UN rights officials praised the Nicaraguan government’s decision to give the indigenous Awas Tingni community official title to its traditional lands, marking the culmination of a decades-long struggle by the group to gain recognition and protection of its ancestral territory. “This affirmative step by the government of Nicaragua represents an important advancement in the rights of indigenous peoples worldwide,” said Special Rapporteur on the rights of indigenous people James Anaya.
In a Dec. 14 ceremony, the government officially recognized the title of Awas Tingni—one of the many indigenous communities that populate the country’s remote Atlantic Coast region—to some 74,000 hectares of densely forested lands. The long-awaited move follows several years of struggle, and an historic August 2001 decision by the Inter-American Court of Human Rights in the case of Awas Tingni v. Nicaragua. The Court found that Nicaragua had violated the rights of the community by granting logging concessions within its traditional lands and for failing to recognize Awas Tingni property rights in those lands.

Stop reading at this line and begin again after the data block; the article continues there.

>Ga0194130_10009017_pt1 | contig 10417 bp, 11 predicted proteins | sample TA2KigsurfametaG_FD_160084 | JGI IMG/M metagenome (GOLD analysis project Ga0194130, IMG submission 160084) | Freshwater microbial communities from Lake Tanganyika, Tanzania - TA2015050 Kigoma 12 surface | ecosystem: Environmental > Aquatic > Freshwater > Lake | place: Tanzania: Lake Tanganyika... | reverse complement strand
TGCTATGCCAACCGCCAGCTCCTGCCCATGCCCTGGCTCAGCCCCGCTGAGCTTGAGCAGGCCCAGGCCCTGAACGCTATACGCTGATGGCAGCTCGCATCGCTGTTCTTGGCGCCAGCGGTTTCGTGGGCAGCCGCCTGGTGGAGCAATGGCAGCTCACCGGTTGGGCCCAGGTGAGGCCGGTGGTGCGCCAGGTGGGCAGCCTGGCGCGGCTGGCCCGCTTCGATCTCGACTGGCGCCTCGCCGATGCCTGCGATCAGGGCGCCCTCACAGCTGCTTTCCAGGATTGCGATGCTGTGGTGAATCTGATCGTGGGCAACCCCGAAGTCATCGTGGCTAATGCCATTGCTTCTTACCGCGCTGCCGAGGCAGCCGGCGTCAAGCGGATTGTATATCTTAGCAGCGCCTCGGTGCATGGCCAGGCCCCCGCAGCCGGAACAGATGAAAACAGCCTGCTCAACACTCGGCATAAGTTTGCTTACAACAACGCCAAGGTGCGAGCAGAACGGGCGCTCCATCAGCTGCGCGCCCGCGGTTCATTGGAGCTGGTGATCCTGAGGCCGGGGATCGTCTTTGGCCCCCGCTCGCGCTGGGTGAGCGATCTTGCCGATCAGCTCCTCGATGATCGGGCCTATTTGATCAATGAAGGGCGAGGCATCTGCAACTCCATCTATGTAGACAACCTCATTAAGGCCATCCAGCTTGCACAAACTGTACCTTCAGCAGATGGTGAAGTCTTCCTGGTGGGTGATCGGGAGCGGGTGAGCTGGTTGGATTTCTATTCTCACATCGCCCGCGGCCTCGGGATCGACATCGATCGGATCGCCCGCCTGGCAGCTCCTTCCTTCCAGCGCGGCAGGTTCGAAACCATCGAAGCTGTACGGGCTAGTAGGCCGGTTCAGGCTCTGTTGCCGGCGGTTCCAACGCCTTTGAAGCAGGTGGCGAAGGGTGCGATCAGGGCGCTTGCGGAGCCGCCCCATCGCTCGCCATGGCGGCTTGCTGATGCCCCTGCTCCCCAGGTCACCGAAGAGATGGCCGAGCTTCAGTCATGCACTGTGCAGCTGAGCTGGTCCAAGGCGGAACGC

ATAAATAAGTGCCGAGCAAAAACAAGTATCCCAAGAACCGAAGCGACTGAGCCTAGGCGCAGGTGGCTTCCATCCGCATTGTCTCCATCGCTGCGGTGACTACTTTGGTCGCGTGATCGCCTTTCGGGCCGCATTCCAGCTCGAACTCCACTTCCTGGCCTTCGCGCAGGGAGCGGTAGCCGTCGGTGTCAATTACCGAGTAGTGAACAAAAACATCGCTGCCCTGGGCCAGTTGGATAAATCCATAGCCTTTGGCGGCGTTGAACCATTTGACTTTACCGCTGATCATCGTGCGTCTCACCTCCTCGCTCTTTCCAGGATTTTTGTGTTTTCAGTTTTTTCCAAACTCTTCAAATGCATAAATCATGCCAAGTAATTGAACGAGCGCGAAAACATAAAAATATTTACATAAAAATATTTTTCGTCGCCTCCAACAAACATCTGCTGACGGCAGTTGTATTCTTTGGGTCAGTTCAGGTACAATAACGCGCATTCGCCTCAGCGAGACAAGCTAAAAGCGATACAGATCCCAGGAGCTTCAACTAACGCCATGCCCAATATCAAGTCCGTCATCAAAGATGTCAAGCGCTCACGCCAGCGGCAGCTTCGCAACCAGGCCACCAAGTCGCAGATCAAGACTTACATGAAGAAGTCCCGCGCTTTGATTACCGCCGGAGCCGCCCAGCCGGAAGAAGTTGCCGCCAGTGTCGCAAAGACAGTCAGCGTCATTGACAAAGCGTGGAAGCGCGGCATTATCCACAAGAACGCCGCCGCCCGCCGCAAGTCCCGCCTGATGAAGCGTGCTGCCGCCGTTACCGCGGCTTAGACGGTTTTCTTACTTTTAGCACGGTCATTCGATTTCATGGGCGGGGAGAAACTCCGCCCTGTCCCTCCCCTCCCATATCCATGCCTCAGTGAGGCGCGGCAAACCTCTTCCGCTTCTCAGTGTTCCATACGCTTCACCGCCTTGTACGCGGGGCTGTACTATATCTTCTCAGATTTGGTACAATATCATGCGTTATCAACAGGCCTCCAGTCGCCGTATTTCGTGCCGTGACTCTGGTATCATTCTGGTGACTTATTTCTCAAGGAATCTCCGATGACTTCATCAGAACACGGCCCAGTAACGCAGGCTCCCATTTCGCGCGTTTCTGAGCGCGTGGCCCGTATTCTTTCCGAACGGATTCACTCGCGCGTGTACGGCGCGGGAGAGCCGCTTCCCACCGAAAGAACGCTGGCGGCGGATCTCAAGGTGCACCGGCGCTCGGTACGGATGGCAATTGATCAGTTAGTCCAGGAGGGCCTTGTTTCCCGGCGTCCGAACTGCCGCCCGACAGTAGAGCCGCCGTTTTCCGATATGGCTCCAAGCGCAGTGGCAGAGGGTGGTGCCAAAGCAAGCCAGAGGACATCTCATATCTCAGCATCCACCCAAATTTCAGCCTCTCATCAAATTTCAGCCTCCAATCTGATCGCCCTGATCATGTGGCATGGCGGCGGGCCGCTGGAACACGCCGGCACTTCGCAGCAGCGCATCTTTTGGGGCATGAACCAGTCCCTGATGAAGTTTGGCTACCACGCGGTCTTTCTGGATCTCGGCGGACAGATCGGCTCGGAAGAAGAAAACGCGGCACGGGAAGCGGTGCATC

In its decision, the Court found that the right to property, as affirmed in the Inter-American Convention on Human Rights, protects the traditional land tenure of indigenous peoples. “This was the first case in which an international tribunal with legally binding authority found a Government in violation of the collective land rights of an indigenous group, setting an important precedent in international law,” stated a UN press release at the time.
Anaya, who was present at the ceremony, said the titling of Awas Tingni’s lands reflects a commitment on the part of the Nicaraguan government to implement the judgment of the Inter-American Court. “In addition, it provides a model for other governments to comply with their international legal obligations to recognize and protect the rights of indigenous peoples to their traditional lands and resources in practice,” he stated. (UN News Centre, Dec. 17)
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